You might be surprised--or maybe not--to learn that dogs bit to death an average of 19 human beings in the United States every year between 1979 and 2005 inclusive of '79 and '05. You might be further surprised to learn that dogs inflict wounds on humans more than 4 million, yep million, times per year. Although the fatality rate is low, a lot of bites cause permanent scars (physical and emotional), serious infections, and, generally speaking, a bad time for the patient. Almost all of the biting dogs are domestic (not wild) and they are pets (not aimless wanderers in search of a handout), and many of the bitten are owners of the biters. I have a sweet little dog, a Corgi, and he wouldn't bite a flea--okay, maybe a flea--but in some situations could he become a biter? Here are some points to ponder:
__Do not smile at a strange dog. A show of your teeth could be considered aggression.
__A dog holding its head high usually is curious. A dog with its head held low usually means potential danger.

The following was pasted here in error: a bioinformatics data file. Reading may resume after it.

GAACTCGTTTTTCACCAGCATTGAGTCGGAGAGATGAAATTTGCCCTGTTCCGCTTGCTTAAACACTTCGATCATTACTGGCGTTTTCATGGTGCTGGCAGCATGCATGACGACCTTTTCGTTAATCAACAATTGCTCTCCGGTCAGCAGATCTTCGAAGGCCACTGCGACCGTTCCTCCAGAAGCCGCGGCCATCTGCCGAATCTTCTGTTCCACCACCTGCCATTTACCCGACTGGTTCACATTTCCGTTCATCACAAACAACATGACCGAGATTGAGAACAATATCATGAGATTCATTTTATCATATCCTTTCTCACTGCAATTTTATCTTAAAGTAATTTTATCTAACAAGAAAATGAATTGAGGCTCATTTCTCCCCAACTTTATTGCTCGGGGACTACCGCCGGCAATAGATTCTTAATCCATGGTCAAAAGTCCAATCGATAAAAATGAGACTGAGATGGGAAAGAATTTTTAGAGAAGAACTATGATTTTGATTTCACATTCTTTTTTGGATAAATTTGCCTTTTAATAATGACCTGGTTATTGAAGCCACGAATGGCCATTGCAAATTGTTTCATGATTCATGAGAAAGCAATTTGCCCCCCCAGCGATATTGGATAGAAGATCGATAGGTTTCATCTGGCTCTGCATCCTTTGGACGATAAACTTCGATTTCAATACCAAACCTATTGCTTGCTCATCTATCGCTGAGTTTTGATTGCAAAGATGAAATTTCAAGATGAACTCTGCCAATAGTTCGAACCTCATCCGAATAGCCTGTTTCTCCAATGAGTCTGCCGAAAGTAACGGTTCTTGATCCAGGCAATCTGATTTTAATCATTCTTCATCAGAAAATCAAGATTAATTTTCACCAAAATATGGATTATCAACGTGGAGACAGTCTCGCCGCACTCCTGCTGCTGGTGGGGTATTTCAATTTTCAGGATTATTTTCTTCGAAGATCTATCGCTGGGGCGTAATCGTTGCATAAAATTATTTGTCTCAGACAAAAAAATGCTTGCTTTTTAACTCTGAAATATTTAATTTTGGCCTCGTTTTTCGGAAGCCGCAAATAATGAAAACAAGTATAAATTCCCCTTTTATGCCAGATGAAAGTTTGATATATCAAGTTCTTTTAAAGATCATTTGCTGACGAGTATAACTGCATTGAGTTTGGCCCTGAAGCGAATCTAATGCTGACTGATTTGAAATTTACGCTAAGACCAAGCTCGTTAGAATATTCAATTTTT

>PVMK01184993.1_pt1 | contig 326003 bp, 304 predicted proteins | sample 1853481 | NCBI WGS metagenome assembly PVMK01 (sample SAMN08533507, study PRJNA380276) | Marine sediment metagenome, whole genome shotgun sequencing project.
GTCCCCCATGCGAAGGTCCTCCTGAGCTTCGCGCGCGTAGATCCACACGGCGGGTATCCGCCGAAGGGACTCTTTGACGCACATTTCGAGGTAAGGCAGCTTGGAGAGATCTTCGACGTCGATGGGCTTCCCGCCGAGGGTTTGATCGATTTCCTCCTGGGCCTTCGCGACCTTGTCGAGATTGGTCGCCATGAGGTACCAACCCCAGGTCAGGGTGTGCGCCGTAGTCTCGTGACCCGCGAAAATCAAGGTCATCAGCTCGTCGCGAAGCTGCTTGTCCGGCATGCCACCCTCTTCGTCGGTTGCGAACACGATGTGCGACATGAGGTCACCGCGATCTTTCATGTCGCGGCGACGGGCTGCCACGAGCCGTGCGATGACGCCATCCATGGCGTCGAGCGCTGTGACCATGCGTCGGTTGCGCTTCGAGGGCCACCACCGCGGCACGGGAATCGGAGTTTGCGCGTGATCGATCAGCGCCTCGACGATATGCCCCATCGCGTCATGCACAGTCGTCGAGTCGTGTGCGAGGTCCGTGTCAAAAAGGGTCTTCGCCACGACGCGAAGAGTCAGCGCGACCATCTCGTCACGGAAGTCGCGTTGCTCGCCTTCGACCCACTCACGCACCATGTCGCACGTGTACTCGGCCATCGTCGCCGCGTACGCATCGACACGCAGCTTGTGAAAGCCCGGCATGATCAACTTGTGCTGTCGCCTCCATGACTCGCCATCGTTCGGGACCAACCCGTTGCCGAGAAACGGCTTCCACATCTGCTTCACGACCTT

__Never run away. It signals the dog to chase you.
__Speak firmly: "No," or "Go away."
__Do not face a threatening dog and make eye contact. Stand sideways to the dog and watch it peripherally--it's less challenging to the dog.
__Do not extend your hand for a threatening dog to sniff. Despite lots of opposing opinion, it gives the dog something easy to bite.
__Remain still and at least appear calm. Most dogs have short attention spans and will soon lose interest in you.
__If the dog bites, attempt to stay still. Struggling tempts the dog become more vicious. Most dogs, even after delivering a bite, will eventually lose interest and leave the area.